There's also a 1508 copy of the "Aphorismi Rabi Moysi" (Sayings of Moses Maimonides), a seminal work by the 12th-century Jewish philosopher and physician that distills the wisdom of two Greek medical giants, Galen and Hippocrates, into 25 chapters, each dealing with a different subspecialty.
"This work was the Physician's Desk Reference of its day," Falk says.
It was Maimonides who may have first raised the medical profession to the status of a holy calling for Jews. In 1190, he wrote: "By keeping the body in health and vigor, one walks in the ways of God," reasoning that only healthy people are strong enough to worship as devotedly as they ought.
And it was Maimonides who first made the observation that would become music to the ears of a millennium of bubbe when he prescribed chicken soup for his patients suffering from the flu. In 2008, researchers at the University of Nebraska Medical Center found that chicken soup inhibits white blood cells called neutrophils that cause inflammation associated with colds and flu.
The show doesn't stint on interactive elements to keep the attention of its youngest visitors. They can test their physical strength by squeezing two metal handles and find out where they rank, from "greiner couziner" (greenhorn "cousin") to "shtarker Amerikaner" (a strong American).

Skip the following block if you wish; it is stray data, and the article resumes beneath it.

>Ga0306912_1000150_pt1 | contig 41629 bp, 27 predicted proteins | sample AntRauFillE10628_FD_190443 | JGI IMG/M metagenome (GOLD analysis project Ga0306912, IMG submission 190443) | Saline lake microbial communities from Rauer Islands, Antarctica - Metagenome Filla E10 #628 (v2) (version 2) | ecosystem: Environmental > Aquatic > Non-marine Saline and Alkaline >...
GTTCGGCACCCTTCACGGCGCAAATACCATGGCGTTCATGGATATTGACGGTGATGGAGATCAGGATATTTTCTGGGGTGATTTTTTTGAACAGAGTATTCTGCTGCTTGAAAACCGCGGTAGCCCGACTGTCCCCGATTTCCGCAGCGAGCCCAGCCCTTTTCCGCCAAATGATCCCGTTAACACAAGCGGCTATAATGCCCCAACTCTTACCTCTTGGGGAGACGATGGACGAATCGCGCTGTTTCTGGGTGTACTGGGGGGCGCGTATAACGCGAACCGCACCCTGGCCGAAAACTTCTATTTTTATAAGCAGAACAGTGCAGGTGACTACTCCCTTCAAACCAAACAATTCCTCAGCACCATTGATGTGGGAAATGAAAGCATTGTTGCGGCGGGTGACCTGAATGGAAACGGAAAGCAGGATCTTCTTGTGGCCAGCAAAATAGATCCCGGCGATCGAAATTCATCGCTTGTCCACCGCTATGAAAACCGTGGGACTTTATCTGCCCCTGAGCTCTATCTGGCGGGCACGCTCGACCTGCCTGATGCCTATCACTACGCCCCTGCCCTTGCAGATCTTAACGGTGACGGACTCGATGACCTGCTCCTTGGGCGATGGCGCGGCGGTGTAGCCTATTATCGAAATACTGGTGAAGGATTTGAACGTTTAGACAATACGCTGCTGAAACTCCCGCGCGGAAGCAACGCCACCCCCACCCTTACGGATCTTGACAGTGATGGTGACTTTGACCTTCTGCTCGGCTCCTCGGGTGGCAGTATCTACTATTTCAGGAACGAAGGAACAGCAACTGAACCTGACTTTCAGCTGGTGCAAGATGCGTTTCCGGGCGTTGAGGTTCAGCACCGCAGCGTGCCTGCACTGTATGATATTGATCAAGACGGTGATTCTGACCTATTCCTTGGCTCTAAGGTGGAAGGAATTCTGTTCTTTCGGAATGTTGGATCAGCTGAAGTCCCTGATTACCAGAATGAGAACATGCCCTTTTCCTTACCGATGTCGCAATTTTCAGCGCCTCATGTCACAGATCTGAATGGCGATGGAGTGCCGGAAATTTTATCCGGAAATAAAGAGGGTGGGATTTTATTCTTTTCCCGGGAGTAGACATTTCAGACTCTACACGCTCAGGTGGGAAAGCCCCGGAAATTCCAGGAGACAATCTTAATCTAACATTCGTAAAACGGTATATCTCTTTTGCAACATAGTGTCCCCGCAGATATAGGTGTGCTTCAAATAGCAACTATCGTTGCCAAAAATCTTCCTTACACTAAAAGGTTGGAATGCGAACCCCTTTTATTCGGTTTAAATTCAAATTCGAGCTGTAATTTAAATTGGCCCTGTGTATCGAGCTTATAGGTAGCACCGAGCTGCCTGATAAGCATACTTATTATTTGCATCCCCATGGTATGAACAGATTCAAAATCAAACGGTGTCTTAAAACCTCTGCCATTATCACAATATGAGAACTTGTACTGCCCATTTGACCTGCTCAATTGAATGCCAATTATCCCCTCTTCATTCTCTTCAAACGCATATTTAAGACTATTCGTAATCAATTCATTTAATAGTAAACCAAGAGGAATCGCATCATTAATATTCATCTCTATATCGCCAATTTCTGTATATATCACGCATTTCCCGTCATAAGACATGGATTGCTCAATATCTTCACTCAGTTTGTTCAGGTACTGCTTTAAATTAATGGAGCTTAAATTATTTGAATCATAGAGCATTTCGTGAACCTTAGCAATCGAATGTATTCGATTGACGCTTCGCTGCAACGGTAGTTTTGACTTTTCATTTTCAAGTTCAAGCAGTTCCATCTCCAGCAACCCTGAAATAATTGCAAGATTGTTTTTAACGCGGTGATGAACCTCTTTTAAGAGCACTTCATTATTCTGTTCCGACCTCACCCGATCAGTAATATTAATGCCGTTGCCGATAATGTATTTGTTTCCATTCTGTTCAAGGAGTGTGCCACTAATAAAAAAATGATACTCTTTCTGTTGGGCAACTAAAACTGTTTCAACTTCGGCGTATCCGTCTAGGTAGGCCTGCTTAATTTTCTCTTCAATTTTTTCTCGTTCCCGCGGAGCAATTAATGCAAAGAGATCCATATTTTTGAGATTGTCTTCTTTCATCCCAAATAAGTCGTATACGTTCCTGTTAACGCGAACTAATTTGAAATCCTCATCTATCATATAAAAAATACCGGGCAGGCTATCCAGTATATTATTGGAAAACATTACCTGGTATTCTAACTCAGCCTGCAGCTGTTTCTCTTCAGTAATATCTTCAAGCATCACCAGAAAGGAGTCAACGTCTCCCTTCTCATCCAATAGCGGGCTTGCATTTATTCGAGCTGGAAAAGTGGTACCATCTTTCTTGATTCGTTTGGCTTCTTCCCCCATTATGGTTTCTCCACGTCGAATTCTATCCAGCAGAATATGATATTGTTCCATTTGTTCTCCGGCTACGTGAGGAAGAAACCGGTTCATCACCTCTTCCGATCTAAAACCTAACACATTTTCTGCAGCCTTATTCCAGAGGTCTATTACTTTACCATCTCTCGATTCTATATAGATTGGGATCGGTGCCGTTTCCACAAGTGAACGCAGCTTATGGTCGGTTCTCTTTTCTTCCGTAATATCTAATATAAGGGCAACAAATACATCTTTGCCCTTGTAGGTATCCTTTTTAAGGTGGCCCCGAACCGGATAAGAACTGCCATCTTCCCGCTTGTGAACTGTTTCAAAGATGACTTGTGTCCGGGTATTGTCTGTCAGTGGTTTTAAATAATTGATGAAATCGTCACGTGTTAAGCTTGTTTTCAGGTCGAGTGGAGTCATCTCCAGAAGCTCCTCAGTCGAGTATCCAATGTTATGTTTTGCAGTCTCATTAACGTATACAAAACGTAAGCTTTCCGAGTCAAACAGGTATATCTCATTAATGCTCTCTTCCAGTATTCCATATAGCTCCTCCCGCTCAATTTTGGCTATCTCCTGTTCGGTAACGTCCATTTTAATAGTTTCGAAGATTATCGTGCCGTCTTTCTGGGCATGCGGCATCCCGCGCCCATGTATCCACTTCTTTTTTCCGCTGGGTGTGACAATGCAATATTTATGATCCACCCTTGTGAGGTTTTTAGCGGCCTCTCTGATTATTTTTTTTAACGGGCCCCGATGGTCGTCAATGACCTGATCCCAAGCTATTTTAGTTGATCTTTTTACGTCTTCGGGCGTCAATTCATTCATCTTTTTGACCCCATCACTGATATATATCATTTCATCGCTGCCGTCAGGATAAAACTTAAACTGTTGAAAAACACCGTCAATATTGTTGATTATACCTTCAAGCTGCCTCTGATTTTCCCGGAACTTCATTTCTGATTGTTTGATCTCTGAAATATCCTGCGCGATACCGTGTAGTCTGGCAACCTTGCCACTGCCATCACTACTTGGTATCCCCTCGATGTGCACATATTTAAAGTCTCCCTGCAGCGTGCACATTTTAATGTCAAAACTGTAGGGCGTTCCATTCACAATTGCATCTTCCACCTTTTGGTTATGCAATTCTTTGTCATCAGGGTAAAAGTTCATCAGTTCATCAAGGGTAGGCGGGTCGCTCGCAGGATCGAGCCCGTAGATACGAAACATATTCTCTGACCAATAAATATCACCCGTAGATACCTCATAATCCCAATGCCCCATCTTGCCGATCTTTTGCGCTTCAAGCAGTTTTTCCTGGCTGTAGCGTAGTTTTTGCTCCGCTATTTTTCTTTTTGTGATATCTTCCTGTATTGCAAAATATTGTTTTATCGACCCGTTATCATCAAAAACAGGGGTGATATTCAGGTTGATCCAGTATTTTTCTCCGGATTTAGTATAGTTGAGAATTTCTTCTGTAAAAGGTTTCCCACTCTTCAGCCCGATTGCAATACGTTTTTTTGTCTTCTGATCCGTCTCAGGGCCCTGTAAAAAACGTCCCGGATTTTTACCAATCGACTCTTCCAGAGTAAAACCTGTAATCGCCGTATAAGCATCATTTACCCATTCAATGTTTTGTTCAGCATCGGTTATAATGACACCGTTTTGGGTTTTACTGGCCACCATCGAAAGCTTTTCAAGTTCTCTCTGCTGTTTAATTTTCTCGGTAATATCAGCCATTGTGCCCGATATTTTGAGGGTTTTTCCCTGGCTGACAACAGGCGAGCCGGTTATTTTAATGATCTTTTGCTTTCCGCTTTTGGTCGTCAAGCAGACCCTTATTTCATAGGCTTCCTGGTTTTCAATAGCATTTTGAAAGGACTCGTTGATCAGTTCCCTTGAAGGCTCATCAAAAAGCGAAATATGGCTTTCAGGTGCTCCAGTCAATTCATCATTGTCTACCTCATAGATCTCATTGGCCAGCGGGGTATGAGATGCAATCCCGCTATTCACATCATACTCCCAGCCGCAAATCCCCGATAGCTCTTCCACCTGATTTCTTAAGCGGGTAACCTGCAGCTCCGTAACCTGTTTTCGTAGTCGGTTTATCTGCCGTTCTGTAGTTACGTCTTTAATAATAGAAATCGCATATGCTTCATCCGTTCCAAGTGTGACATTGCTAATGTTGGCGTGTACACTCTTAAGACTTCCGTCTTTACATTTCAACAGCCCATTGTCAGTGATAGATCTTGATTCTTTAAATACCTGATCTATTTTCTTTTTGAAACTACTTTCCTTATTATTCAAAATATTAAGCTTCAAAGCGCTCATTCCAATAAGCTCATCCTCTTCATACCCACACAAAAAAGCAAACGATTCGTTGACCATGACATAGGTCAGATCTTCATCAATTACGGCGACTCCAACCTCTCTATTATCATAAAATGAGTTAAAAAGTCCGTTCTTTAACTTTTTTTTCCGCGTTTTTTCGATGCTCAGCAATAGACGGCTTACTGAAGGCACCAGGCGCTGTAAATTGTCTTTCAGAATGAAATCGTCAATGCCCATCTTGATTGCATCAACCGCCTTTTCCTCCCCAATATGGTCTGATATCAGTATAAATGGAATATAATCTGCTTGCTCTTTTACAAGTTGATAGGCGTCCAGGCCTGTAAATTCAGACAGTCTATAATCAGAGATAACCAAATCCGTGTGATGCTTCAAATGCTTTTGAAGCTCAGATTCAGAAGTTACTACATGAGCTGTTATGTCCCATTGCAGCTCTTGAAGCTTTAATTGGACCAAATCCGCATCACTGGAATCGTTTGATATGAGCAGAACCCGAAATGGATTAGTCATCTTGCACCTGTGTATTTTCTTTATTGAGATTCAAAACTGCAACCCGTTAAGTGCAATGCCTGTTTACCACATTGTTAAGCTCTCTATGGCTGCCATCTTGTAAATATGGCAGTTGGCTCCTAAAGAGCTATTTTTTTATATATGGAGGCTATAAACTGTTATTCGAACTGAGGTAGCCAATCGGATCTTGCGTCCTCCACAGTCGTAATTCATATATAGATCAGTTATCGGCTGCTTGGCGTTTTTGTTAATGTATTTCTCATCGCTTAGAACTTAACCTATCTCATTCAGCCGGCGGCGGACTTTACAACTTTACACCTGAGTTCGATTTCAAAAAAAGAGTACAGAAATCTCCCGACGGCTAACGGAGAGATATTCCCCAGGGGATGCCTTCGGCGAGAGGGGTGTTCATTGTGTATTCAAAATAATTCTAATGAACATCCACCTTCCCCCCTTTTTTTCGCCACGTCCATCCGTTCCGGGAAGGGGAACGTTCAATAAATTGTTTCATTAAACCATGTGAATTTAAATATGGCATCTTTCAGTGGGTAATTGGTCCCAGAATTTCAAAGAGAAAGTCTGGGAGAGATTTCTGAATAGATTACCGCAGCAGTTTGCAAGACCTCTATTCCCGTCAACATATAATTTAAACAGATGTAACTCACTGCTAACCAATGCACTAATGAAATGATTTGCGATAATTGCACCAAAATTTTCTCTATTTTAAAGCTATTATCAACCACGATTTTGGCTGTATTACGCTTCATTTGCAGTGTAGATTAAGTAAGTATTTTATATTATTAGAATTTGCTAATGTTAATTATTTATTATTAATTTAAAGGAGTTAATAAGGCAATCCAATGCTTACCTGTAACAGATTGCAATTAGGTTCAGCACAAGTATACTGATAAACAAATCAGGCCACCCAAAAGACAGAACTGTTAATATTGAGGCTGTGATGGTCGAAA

They can check out the mysterious contents of a doctor's bag from the 1950s, with its pill case, blood pressure cuff and reflex hammer.
They can peer inside a former medical office at 1705-07 E. Baltimore St. that from 1912 on was occupied by Dr. Morris Abramovitz. Later, he shared office space with his physician son, Leonard.
Adults as well as kids will smile when they view a replica of the exuberant window from Morris Cooper's former pharmacy near North and Park Avenues. The window playfully contrasts the quack remedies of the past (on the left side of each display) with the vastly superior advances of modern medicine (to the right.)
One sign, circa 1955, from the left side of Cooper's window: "A dead mouse, dried and powdered. One whole one to be taken each morning for three consecutive days. Recommended for diabetes."
Elsewhere, museum visitors learn that "a live spider, rolled up in butter and swallowed as a pill was a cure for jaundice."